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KZN manufacturing company turns to court to halt Numsa strike

Union vows to target companies who don't abide by agreement

09 March 2022 - 19:00 By LWAZI HLANGU
Numsa members and employees of an electrical appliance manufacturing company strike over pay disputes in Pinetown.
Numsa members and employees of an electrical appliance manufacturing company strike over pay disputes in Pinetown.
Image: Lwazi Hlangu

The National Union of Metal Workers of SA (Numsa) has vowed to intensify the strike against companies that refuse to implement the wage agreement they entered into with the Steel and Engineering Industries Federation of SA (Seifsa) last year.

This as they were picketing with Jasco Electrical Manufacturers workers outside the company plant in Pinetown on Wednesday.

Jasco manufactures and supplies parts to major home appliance brands.

Workers are seeking a 6% salary increment as well as bonuses as per the deal that Numsa entered into with Seifsa after a 13-day strike in October last year.

In a strike that reportedly cost the sector more than R600m,  according to Seifsa CEO Lucio Trentini, it was agreed that the increment would come with back pay dating back to July.

However, Numsa say the company is refusing to abide by the agreement.

“This strike is as a result of the employer having undermined the national wage agreement signed at the bargaining council level last year. The company has been refusing to implement the agreement so the priority right now is the 6% salary increment and the bonuses,” said Mbuso Ngubane, Numsa regional secretary in KZN.

Ngubane said they had been negotiating with Jasco for about four months after the company allegedly refused to pay bonuses.

Emmanuel Mnyandu, a Jasco employee and shop steward, said: “The employer is attempting different tactics. At the start of our negotiations he said he was not part of the agreement between Seifsa and Numsa. So when we negotiated at the plant level, he said he doesn't have money. We thought he would come back to us with a way forward as to how he will implement the increase and our bonuses, only to find out he is fighting by all means to make sure that we don't get them.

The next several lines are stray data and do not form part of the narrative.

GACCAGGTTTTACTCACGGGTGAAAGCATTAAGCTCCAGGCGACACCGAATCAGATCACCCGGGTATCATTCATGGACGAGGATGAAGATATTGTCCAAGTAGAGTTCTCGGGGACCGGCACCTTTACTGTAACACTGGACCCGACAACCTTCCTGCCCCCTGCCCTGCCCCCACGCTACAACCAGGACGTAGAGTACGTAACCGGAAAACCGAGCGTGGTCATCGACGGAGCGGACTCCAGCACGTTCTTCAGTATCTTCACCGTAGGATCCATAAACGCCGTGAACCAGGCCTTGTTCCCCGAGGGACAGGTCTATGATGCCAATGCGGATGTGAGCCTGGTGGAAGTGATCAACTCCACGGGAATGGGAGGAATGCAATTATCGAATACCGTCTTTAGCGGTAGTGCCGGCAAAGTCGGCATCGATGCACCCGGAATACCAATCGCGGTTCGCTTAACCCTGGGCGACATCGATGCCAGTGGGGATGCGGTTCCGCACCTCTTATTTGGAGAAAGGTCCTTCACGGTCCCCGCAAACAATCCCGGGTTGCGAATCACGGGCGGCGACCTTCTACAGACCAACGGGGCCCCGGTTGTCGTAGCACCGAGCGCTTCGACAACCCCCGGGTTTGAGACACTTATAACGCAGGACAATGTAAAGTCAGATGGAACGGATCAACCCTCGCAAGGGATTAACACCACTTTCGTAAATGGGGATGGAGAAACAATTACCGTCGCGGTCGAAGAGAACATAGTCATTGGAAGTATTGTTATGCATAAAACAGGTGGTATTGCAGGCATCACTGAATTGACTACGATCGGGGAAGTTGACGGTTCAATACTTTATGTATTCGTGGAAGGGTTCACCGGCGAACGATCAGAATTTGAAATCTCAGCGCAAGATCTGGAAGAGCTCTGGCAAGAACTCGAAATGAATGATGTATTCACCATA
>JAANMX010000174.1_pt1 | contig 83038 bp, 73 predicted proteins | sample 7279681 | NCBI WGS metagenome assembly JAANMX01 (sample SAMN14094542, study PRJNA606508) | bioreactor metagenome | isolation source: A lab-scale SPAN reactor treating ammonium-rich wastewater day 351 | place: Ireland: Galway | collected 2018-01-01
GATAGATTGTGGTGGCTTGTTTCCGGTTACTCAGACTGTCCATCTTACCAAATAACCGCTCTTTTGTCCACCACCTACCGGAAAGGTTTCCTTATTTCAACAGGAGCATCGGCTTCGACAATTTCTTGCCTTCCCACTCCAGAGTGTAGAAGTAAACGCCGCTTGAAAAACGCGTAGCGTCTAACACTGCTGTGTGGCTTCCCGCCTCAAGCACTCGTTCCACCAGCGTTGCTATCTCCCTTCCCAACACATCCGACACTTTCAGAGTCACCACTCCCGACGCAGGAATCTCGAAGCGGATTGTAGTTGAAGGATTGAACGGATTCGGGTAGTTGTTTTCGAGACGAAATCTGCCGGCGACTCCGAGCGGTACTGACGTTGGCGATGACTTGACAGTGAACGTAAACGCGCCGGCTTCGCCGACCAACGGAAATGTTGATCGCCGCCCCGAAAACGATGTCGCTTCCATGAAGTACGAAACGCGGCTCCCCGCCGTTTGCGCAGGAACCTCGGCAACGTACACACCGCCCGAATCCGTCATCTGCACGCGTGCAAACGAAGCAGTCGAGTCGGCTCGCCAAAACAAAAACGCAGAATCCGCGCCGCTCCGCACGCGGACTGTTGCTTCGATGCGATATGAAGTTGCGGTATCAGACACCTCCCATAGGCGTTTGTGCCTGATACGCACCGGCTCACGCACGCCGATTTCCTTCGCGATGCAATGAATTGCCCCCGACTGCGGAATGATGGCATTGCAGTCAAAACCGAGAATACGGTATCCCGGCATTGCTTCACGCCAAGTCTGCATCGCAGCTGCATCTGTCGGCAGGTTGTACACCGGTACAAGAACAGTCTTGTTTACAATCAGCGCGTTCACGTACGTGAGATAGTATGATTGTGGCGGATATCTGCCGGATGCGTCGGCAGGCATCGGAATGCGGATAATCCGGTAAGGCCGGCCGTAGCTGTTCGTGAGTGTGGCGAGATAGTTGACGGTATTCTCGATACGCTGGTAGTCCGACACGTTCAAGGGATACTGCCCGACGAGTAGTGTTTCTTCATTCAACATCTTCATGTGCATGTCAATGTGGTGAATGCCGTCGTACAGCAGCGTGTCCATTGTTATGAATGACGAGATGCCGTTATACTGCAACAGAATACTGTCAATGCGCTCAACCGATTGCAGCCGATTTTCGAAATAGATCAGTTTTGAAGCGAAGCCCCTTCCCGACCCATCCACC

So we went to the MEIBC (Metal and Engineering Industries Bargaining Council) with him trying to talk to him but we arrived at a deadlock.”

Mnyandu said aside from the two demands, they also feel aggrieved that the employer decided to change their pay date from weekly to fortnightly.

Ngubane said the company has applied for an interdict to stop the strike but they are optimistic the court will rule in their favour because they have witnesses who will oppose their point of contention.

“They are trying to say they are not bound by the agreement because the actual work that they do does not fall under the metal industry. They are saying that 70% of their work is manufacturing plastic, which we will argue against because they are lying. There are workers here who can testify that the bigger percentage of their work is metal. That is the bone of contention tomorrow in court.”

He said they understand there are employer associations that are choosing not to be party to that agreement.

“So though we are still pushing for the extension to non-parties in terms of the gazetting of that agreement there is nothing stopping us as a trade union from directly targeting specific companies to make sure that they pay increases and bonuses to our members.”

Ngubane warned that they will be targeting other companies throughout KZN who refuse to implement the agreement and they will make an example out of Jasco.

“Jasco is just the beginning, you are going to see similar actions throughout the province because we have employers who are so intransigent that they seem to be trying to destroy what we call 'centralised bargaining'. They want to dismantle bargaining councils so that they exploit our members.”

The manufacturing company confirmed to TimesLIVE that they have applied for a court interdict against the strike, which will be before the Durban labour court on Thursday.

They said they would not comment further until after the court proceedings.



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